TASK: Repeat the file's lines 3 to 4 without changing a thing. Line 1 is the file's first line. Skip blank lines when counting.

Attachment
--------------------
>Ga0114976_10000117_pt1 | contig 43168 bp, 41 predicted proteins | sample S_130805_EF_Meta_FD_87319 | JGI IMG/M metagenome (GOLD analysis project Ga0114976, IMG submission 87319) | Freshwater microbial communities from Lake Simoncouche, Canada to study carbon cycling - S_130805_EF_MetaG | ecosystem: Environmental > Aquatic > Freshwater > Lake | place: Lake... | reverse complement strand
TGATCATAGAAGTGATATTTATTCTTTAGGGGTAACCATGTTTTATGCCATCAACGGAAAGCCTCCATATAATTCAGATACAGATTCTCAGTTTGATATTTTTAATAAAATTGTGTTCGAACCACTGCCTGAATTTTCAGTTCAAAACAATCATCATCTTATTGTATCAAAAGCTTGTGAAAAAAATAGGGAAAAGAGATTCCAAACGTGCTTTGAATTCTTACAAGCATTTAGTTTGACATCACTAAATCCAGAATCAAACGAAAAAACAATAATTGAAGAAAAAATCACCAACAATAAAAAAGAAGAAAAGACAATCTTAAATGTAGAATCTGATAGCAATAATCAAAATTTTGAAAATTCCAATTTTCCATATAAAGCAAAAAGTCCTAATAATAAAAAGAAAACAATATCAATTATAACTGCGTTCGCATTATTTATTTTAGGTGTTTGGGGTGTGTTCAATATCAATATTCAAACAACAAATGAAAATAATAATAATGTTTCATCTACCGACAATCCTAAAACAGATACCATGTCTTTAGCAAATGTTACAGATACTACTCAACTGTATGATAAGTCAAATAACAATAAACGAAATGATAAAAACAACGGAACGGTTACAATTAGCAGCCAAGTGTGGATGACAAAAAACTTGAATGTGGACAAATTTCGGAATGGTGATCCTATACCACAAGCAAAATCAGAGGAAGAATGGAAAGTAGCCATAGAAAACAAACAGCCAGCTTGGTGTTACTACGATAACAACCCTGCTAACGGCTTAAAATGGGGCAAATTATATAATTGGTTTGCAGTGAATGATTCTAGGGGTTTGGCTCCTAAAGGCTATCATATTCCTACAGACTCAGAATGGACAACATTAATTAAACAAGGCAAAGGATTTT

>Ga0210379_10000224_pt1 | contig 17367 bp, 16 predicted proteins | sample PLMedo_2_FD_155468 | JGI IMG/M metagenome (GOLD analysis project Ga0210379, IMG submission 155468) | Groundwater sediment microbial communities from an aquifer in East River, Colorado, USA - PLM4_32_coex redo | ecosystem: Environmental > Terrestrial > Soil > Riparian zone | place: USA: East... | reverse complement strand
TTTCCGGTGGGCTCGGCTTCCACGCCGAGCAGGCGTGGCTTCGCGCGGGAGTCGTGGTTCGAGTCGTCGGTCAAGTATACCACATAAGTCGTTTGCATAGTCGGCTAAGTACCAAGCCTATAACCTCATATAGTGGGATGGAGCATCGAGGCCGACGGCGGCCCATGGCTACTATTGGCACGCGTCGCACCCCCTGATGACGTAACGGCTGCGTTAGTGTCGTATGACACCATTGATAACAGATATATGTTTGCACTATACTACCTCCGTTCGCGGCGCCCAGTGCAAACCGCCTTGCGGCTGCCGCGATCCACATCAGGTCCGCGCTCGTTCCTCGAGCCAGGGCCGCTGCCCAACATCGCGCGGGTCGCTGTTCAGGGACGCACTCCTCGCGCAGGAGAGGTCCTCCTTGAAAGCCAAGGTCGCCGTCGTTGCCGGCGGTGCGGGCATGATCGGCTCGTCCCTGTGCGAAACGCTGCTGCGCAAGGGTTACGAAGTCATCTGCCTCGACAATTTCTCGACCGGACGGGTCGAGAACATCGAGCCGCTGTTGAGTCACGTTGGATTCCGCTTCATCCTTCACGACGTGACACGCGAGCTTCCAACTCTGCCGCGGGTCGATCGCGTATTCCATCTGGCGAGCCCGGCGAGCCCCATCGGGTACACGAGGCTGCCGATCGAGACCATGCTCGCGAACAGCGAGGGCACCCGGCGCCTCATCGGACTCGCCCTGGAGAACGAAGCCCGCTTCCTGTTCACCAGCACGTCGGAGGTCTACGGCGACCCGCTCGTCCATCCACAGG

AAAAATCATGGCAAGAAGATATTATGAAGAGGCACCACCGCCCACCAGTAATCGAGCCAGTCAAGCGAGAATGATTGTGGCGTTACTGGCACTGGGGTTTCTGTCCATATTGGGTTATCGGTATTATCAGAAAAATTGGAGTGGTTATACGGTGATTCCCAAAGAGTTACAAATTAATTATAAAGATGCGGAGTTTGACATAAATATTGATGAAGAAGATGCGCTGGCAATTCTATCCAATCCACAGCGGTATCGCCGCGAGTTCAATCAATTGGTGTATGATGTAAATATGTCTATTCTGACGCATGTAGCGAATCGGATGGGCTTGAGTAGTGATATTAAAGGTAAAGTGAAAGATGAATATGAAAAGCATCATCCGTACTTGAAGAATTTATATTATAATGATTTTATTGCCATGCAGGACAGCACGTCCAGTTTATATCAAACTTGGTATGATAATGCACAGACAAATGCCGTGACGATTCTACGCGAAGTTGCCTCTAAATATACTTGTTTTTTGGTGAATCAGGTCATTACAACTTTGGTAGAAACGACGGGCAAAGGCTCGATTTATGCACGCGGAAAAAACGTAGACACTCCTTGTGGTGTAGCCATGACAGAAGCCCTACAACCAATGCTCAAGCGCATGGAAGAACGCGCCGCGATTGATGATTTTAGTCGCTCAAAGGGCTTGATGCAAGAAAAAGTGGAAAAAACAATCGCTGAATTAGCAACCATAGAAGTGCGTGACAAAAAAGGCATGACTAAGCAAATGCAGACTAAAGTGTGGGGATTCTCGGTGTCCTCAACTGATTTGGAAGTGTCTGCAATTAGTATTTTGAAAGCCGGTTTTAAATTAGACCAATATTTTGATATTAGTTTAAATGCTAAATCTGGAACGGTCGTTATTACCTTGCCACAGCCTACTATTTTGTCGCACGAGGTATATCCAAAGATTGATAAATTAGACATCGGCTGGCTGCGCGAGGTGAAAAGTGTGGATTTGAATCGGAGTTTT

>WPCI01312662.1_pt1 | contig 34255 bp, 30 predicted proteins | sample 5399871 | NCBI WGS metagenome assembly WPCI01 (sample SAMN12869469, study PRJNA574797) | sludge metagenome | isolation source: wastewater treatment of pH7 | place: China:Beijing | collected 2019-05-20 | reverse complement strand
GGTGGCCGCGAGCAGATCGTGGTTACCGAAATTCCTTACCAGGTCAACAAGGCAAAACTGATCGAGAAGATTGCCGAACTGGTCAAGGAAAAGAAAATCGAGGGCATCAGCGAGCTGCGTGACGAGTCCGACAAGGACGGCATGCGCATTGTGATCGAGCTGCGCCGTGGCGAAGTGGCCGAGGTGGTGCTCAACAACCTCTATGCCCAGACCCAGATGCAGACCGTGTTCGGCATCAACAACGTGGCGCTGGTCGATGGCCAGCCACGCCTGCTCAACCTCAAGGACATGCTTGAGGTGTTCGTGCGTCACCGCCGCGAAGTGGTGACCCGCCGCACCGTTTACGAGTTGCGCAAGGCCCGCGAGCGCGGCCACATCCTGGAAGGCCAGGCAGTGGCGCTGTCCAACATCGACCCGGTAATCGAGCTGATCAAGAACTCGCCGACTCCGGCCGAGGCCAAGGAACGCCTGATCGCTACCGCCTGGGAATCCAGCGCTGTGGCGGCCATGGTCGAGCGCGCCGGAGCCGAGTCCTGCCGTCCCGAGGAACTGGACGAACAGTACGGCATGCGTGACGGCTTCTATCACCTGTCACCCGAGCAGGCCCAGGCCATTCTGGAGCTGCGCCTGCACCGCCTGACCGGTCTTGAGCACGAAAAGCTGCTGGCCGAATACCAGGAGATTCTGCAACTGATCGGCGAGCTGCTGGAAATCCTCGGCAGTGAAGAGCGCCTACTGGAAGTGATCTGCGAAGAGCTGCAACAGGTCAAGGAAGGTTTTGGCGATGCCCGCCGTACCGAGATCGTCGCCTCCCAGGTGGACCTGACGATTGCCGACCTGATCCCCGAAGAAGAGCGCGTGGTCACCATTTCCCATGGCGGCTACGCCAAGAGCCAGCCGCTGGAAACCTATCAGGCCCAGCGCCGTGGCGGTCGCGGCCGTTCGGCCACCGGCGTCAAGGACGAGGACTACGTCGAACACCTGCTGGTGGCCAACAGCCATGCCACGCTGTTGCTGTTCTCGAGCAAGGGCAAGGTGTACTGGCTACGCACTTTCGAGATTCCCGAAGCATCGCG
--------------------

>Ga0210379_10000224_pt1 | contig 17367 bp, 16 predicted proteins | sample PLMedo_2_FD_155468 | JGI IMG/M metagenome (GOLD analysis project Ga0210379, IMG submission 155468) | Groundwater sediment microbial communities from an aquifer in East River, Colorado, USA - PLM4_32_coex redo | ecosystem: Environmental > Terrestrial > Soil > Riparian zone | place: USA: East... | reverse complement strand
TTTCCGGTGGGCTCGGCTTCCACGCCGAGCAGGCGTGGCTTCGCGCGGGAGTCGTGGTTCGAGTCGTCGGTCAAGTATACCACATAAGTCGTTTGCATAGTCGGCTAAGTACCAAGCCTATAACCTCATATAGTGGGATGGAGCATCGAGGCCGACGGCGGCCCATGGCTACTATTGGCACGCGTCGCACCCCCTGATGACGTAACGGCTGCGTTAGTGTCGTATGACACCATTGATAACAGATATATGTTTGCACTATACTACCTCCGTTCGCGGCGCCCAGTGCAAACCGCCTTGCGGCTGCCGCGATCCACATCAGGTCCGCGCTCGTTCCTCGAGCCAGGGCCGCTGCCCAACATCGCGCGGGTCGCTGTTCAGGGACGCACTCCTCGCGCAGGAGAGGTCCTCCTTGAAAGCCAAGGTCGCCGTCGTTGCCGGCGGTGCGGGCATGATCGGCTCGTCCCTGTGCGAAACGCTGCTGCGCAAGGGTTACGAAGTCATCTGCCTCGACAATTTCTCGACCGGACGGGTCGAGAACATCGAGCCGCTGTTGAGTCACGTTGGATTCCGCTTCATCCTTCACGACGTGACACGCGAGCTTCCAACTCTGCCGCGGGTCGATCGCGTATTCCATCTGGCGAGCCCGGCGAGCCCCATCGGGTACACGAGGCTGCCGATCGAGACCATGCTCGCGAACAGCGAGGGCACCCGGCGCCTCATCGGACTCGCCCTGGAGAACGAAGCCCGCTTCCTGTTCACCAGCACGTCGGAGGTCTACGGCGACCCGCTCGTCCATCCACAGG